While all of these instruments were important, the designers at Mariner recognized that fostering the public interest was an important mission objective, and by the early 1960s there was no better way to win the hearts and l public mind than television. And so long before the mission, a special TV camera was designed to take photos of Mars as Mariner speeded past.
The design of the camera, centered around a special vidicon tube, was described in a film presented by “Mr. Wizard ”himself, Don Herbert – an even more calculated move to capitalize on the power of television.
The original plan for Mariner’s camera was to keep it covered just before the Mars flyby began. But with the experience of the dust cloud interfering with the Canopus tracker, the controllers decided to drop the camera lens cap earlier, to give the debris a chance to disperse. The camera performed flawlessly, capturing 22 narrow angle photos of the surface of approximately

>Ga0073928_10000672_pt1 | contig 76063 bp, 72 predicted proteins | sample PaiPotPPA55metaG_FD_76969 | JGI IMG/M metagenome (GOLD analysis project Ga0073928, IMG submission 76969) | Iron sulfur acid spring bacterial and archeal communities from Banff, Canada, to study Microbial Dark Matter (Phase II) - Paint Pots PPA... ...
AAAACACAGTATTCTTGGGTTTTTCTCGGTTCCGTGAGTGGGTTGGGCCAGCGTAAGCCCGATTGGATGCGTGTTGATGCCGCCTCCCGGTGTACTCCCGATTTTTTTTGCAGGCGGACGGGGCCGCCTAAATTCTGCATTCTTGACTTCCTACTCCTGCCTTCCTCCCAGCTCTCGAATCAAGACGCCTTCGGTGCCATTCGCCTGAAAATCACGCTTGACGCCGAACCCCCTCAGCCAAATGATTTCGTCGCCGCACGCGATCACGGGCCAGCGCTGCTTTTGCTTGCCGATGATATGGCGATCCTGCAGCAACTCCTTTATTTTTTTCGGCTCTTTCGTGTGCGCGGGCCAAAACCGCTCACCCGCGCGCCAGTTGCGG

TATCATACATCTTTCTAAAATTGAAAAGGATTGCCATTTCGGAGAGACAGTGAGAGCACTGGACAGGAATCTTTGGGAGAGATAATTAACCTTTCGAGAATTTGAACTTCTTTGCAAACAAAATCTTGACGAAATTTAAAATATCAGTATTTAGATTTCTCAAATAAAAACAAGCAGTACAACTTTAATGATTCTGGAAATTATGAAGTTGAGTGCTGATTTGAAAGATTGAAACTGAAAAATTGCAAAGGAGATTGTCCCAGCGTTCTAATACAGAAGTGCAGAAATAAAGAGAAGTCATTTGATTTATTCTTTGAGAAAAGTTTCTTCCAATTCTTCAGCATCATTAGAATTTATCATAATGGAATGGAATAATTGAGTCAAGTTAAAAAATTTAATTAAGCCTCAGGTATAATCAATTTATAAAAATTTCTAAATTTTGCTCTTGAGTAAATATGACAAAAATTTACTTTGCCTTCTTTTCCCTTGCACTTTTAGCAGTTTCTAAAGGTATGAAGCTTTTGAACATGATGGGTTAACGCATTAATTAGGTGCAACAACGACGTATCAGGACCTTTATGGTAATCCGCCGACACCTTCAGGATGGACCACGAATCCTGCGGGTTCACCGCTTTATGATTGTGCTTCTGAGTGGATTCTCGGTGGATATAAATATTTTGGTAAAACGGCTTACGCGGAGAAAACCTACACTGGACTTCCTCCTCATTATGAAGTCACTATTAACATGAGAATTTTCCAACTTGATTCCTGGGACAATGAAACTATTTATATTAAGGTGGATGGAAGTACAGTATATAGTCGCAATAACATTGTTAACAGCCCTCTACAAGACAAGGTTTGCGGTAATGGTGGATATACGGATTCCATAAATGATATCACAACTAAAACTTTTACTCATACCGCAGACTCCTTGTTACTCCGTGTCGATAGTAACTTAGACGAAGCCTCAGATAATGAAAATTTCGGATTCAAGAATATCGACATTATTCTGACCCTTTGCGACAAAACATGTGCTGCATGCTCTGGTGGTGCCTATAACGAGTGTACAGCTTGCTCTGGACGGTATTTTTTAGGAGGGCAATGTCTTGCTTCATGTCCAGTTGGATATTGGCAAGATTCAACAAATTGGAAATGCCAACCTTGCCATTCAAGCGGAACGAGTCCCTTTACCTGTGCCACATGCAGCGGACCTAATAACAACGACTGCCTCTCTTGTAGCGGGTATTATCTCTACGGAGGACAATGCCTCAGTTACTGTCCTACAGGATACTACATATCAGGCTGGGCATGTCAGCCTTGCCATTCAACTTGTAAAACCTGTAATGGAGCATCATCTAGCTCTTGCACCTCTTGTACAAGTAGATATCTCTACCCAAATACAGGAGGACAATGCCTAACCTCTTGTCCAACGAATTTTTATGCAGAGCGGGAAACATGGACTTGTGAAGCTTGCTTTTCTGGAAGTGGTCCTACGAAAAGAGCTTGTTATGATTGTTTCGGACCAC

ten 9,800 km altitude. The images revealed well-defined and numerous craters, putting an end to any remaining hope that Mars still had a thick atmosphere and liquid water.
While Mariner 4’s up-close look at Mars was disappointing to some, especially those who still harbored visions of lush vegetation crisscrossed with ancient canals, it was proof that Mars was a much more alien and interesting place than our home planet. And Mariner 4 had proven that not only could interplanetary space be safely navigated, but it was possible to send instruments and do useful science into it, even through the yawning chasm of space. In very tangible ways, the Mariner probes set the standard for planetary science and paved the way for us to reach Mars and beyond.
[Main image: Mariner 4 Image of Mars via NASA]
[Thanks to Noel for the idea to dive into this topic.]